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Indiana Opposes Nuisance Liability for Greenhouse Gases Emissions

On September 3, 2010, the State of Indiana, joined by 11 other states, filed a brief with the U.S. Supreme Court asking it to overturn a recent decision by a federal appeals court which held that five large electric utility companies could be liable for their greenhouse gas emissions.  (See, American Electric Power Co. v. Connecticut, U.S., No. 10-174, amicus brief filed on September 3, 2010.) The underlying case was filed by eight states and New York City against the electric utilities and alleged that emissions of carbon dioxide (CO2) from the utilities constituted a public nuisance.  (See, Connecticut v. American Electric Power Co., 582 F.3d 309 (2d Cir. 2009).) 

The plaintiffs sought a court order which would require an immediate cap on the CO2 emissions and further reductions over the next ten years.  The compliant alleged that emissions of greenhouse gases by the electric utilities have caused or will cause harm (increased illnesses and deaths caused by intensified heat waves; increased smog; beach erosion; flooding of coastal areas due to sea level rise, etc.) to the plaintiff states. The Court of Appeals for the Second Circuit allowed the case to proceed – reversing the trial court’s decision to dismiss the case holding that regulation of greenhouse gases was a political question better left to legislators rather than judges. 

Indiana and the other joining states filed the brief in support of the power companies on the grounds that the “states have an especially strong interest in this case because, as utility owners, power plant operators and generally significant CO2 emitters…, they may be future defendants in such actions.”  The states also allege that the lawsuit against the power companies threatens the states’ environmental regulatory scheme.  The brief argues that each of the power companies operates pursuant to a state-issued air permit and that a court’s ruling that would enable another state to seek common-law injunctions would “undermine the entire state-federal regulatory scheme.”  The brief argues that the Supreme Court must dismiss the lawsuit based upon the “political question doctrine” which precludes a court from deciding issues that involve profound political questions.  The brief states, “[g]iven that every industry, and indeed every living mammal, constantly emits CO2, such emissions cannot be simply banned outright, no matter what the harm to the environment.  Someone has to make a policy determination as to how much is acceptable and how much is too much.”  That question, the brief argues, cannot be decided on a discernible, judicially manageable principle and must be left to the legislative branch which is tasked with resolving these types of political questions.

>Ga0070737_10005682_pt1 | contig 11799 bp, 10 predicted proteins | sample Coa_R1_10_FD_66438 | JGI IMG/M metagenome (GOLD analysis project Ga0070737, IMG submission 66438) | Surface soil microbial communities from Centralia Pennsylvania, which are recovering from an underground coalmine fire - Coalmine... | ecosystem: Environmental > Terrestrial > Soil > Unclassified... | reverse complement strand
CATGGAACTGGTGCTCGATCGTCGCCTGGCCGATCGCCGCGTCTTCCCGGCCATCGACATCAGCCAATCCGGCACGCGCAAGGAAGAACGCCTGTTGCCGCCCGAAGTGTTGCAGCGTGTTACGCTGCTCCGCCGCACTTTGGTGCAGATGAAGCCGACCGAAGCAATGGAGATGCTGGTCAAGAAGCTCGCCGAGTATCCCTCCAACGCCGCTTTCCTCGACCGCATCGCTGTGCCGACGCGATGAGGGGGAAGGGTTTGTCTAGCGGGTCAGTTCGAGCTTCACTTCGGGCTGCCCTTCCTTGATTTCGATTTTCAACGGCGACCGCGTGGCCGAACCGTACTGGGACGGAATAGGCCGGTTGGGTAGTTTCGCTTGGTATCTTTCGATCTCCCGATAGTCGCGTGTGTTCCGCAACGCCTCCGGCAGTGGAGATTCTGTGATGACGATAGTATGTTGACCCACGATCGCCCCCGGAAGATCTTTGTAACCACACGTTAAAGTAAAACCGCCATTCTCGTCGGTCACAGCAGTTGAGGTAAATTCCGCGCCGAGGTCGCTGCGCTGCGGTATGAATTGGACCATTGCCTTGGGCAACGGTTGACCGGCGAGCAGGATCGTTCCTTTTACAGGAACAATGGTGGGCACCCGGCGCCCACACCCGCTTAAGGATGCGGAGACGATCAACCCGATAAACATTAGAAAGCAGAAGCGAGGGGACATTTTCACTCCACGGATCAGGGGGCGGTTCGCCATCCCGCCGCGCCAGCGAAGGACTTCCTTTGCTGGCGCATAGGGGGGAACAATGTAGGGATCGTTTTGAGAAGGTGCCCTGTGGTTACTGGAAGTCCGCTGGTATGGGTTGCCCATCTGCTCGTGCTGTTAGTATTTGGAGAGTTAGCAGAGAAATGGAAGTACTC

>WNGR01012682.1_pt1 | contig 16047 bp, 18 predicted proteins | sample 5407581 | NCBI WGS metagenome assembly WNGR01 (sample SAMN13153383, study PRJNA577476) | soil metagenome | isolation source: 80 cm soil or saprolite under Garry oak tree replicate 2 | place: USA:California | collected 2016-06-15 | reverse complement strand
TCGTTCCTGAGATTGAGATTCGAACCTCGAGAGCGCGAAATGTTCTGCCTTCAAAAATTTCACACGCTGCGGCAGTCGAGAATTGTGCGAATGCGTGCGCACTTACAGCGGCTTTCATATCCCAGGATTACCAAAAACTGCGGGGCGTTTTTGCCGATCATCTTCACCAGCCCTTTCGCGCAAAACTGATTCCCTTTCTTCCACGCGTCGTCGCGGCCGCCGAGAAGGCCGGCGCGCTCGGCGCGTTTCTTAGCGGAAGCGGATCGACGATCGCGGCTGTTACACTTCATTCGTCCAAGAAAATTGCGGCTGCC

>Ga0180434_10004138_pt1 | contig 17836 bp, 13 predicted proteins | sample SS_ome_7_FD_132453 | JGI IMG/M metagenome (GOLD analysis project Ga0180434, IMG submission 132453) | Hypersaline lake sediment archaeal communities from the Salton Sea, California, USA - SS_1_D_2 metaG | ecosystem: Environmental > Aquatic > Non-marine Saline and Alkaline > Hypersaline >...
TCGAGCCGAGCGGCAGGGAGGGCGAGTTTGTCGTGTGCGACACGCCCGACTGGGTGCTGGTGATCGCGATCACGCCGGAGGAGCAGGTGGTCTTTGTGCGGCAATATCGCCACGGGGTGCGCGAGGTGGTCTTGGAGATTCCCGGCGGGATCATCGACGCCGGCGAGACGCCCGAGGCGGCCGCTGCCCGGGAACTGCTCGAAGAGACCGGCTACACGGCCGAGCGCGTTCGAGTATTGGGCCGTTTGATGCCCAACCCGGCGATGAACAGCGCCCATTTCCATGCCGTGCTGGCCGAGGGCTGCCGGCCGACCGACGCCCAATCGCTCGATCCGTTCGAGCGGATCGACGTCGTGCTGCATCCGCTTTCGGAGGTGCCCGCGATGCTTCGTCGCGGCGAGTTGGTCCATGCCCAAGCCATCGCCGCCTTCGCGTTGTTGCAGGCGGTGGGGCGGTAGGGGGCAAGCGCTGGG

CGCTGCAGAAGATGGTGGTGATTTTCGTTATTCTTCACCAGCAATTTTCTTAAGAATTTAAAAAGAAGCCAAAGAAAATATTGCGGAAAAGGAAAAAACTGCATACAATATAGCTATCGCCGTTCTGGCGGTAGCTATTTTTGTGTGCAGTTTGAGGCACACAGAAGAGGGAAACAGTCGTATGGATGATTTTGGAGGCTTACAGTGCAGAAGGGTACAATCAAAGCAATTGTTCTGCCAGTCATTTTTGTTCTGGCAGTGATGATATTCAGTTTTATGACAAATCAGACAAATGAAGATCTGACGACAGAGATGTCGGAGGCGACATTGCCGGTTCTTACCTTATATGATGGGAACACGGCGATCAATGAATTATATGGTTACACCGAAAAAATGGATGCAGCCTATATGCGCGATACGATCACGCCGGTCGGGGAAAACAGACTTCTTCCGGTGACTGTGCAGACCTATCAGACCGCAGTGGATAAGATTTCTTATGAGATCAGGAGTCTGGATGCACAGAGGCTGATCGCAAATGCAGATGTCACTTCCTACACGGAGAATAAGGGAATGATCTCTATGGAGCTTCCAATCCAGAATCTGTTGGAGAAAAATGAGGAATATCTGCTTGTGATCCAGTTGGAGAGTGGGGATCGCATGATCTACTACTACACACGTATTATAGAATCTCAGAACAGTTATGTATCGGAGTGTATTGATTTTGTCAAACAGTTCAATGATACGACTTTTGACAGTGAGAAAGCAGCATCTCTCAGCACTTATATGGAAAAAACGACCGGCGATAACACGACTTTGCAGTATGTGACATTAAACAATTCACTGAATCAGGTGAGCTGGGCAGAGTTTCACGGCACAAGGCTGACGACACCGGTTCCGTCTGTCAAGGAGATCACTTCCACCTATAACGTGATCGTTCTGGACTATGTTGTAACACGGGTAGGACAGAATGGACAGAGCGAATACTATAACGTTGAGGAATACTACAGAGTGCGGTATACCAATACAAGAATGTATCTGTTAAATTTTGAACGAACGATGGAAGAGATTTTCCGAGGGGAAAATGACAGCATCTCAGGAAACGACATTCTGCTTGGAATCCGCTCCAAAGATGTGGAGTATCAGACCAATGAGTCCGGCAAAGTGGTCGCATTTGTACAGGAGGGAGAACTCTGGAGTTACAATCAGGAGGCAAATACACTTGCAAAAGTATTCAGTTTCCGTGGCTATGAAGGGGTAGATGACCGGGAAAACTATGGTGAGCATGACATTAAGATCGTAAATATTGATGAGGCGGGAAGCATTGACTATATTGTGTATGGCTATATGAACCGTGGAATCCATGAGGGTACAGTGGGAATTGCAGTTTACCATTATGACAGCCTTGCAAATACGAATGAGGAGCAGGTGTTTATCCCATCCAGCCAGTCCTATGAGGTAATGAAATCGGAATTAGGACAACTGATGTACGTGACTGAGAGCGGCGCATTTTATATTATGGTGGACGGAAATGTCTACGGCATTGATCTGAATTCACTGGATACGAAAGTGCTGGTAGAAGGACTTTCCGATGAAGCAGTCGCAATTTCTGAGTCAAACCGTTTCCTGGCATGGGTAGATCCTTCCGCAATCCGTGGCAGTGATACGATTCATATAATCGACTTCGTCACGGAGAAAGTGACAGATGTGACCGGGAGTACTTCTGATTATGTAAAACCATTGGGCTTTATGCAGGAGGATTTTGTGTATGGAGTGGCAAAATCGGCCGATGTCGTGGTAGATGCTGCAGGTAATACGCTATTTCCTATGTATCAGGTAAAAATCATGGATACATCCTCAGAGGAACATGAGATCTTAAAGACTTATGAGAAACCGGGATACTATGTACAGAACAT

The Second Circuit’s decision is at odds with a Fourth Circuit decision from July of 2010 which held that plaintiffs could not bring a nuisance action against the Tennessee Valley Authority to address activities that are expressly permitted and extensively regulated under the Clean Air Act.  While not specifically addressing greenhouse gases emissions, this decision shows another circuit’s reluctance to hold companies liable where the legislative branch has already decided what amount of emissions are acceptable.  Similar cases will likely arise unless the Supreme Court addresses the issue.  In the meantime, the U.S. EPA is encountering an increasing number of legal challenges as it continues its march toward regulating greenhouse gases.  The U.S. EPA has issued four rulemakings which together will require permits for emissions of greenhouse gases as early as January 2, 2011. 

At last count, over 75 legal challenges had been filed seeking judicial review of these four U.S. EPA rulemakings. Additionally, Congress – the forum that Indiana and the other states joining in its brief in AEP believe should be deciding the fate of greenhouse gas regulations – is considering several measures aimed at preventing or delaying the U.S. EPA’s regulation of greenhouse gases.

To learn more about Andy Bowman and his practice, please visit his profile.

  • Partner

    Andy has provided environmental legal services to industrial, commercial and governmental clients for over 30 years. Andy's practice is concentrated in environmental law. He assists clients with permitting, remediation ...

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